All posts by andrewthorntonnorris

Elfdom in New England

The blaze of the bonfire had ebbed to a low red flame, and the great pile of live coals born of it skipped and sparked among the ashes. I sat on one of several rude wooden benches, and as I sat I thoughtfully sucked my long pipe. Then, taking the curved stem from between my teeth I indicated the fire. “Ought’n it to be put out?” I said. From where he lounged in the shadows, one of the half-dozen or so others nearby me said: “well, I’ll be heading off to round up the kids in a bit.” The kids in question were the various visiting summer students, high schoolers who had been dropped off, awkward and uncertain, at the small college campus. In the distance, the more enthusiastic of them—those who actually wanted to be here—could still be faintly heard singing snatches of the old Irish folk tunes, which only a short while ago were being roared out around the great fire. The speaker, a fellow worker at the college during the sultry New England summer, rose and went sighing off into the night.

The other who remained were strangers. They had been offered supper and a place to sleep, an offer received with thanks. These five or six young men and women were pilgrims on their way to the shrine of the Virgin in Washington— a motley bunch, but thrown together by God’s good graces. I was introduced to several of them, and when they joined the larger company around the bonfire had laughed at their terribly bad jokes. Since then, I have entirely forgotten their names.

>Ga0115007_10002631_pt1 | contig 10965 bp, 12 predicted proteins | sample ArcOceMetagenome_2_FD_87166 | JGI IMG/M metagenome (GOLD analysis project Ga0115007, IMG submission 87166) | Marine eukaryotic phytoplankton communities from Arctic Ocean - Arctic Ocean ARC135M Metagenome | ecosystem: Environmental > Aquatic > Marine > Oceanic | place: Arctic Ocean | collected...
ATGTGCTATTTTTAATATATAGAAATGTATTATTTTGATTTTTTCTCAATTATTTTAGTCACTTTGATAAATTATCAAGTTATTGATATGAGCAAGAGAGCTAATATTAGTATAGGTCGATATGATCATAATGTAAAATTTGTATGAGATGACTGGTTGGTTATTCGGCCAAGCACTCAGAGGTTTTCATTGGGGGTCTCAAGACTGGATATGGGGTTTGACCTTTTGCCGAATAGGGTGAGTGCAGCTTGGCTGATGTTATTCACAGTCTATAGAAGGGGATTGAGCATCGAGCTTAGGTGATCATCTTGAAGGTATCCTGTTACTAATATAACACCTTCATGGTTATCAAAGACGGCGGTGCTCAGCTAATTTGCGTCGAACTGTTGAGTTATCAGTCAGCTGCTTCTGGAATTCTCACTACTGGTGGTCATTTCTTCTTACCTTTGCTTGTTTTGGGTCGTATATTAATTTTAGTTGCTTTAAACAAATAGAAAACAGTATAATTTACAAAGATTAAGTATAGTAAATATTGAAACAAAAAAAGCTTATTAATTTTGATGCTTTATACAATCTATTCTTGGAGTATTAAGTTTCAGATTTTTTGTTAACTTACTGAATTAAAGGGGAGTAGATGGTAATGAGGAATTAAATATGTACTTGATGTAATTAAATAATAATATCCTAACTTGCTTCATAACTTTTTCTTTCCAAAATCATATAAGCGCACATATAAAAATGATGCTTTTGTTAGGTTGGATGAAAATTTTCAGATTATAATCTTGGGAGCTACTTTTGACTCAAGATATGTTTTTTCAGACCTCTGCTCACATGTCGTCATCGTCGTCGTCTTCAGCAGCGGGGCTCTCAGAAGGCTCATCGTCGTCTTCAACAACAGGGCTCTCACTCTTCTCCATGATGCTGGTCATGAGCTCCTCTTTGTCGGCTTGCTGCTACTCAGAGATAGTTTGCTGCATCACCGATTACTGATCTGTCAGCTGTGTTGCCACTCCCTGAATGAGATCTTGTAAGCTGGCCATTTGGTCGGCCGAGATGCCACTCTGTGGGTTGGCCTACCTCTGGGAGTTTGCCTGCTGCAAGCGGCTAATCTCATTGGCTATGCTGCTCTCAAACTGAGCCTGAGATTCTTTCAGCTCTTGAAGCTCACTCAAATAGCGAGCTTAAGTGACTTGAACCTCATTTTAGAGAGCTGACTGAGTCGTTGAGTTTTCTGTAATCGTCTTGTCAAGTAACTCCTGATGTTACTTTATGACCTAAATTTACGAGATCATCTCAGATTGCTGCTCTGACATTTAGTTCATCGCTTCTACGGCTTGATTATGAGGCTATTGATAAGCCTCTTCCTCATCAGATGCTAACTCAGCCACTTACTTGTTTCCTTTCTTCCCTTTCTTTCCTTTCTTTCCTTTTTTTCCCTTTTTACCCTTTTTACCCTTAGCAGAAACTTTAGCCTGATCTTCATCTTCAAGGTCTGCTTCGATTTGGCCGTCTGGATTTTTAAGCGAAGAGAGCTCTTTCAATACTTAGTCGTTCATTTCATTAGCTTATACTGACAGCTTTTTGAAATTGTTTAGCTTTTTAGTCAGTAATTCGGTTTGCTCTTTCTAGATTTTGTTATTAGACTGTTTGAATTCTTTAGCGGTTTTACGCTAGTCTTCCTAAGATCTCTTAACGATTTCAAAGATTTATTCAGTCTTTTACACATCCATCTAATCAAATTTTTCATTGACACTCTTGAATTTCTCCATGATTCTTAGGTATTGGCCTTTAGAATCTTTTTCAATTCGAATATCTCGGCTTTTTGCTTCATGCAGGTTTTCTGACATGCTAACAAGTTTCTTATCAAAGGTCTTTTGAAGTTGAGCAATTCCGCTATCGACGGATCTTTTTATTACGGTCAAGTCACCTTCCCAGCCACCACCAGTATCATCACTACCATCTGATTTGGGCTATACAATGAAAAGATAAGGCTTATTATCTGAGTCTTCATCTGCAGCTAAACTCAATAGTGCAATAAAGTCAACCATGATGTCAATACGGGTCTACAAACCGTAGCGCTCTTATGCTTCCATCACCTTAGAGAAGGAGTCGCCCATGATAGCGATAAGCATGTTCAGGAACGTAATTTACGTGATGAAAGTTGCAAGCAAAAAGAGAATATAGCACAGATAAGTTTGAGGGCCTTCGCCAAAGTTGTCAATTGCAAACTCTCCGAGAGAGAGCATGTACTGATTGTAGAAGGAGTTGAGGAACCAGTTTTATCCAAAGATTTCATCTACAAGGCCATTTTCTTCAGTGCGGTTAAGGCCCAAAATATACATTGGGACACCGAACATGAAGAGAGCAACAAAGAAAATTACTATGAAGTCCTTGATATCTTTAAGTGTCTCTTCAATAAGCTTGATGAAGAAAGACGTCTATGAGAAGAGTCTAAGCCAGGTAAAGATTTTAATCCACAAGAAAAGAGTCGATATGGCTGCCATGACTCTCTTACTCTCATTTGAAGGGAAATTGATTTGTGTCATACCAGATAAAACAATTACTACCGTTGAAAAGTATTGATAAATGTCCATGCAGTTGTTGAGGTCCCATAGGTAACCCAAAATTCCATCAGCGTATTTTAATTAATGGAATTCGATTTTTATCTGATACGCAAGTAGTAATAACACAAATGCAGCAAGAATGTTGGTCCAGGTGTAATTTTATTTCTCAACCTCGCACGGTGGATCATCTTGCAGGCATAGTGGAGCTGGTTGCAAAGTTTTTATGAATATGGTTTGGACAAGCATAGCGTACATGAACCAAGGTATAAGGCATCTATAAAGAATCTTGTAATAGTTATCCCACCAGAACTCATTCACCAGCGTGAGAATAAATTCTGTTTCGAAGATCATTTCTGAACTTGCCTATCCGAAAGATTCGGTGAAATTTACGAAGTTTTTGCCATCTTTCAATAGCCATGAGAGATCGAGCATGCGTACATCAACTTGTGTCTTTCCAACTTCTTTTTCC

It may be, however, that my remembering their names is of very little consequence, for what occurred next sealed between their company and myself a bond more significant, more lasting, than a mere acquaintance. For seeing that I was intent on remaining by the fireside for a little while longer, as I tended the coals and added a few sticks to the low flame, one of the strangers—their leader—went off to where they had stowed their packs and returned with a collection of volumes under his arm, bound in worn leather. These he distributed to each of the small company, who thumbed through worn pages familiar with use, until a final place had been marked. In the glow of the fire the rim of the leader’s glasses glinted as he turned to me.


“We’re going to pray the Night Office. Would you care to join us?”

“Alright,” I said. “Thank you.”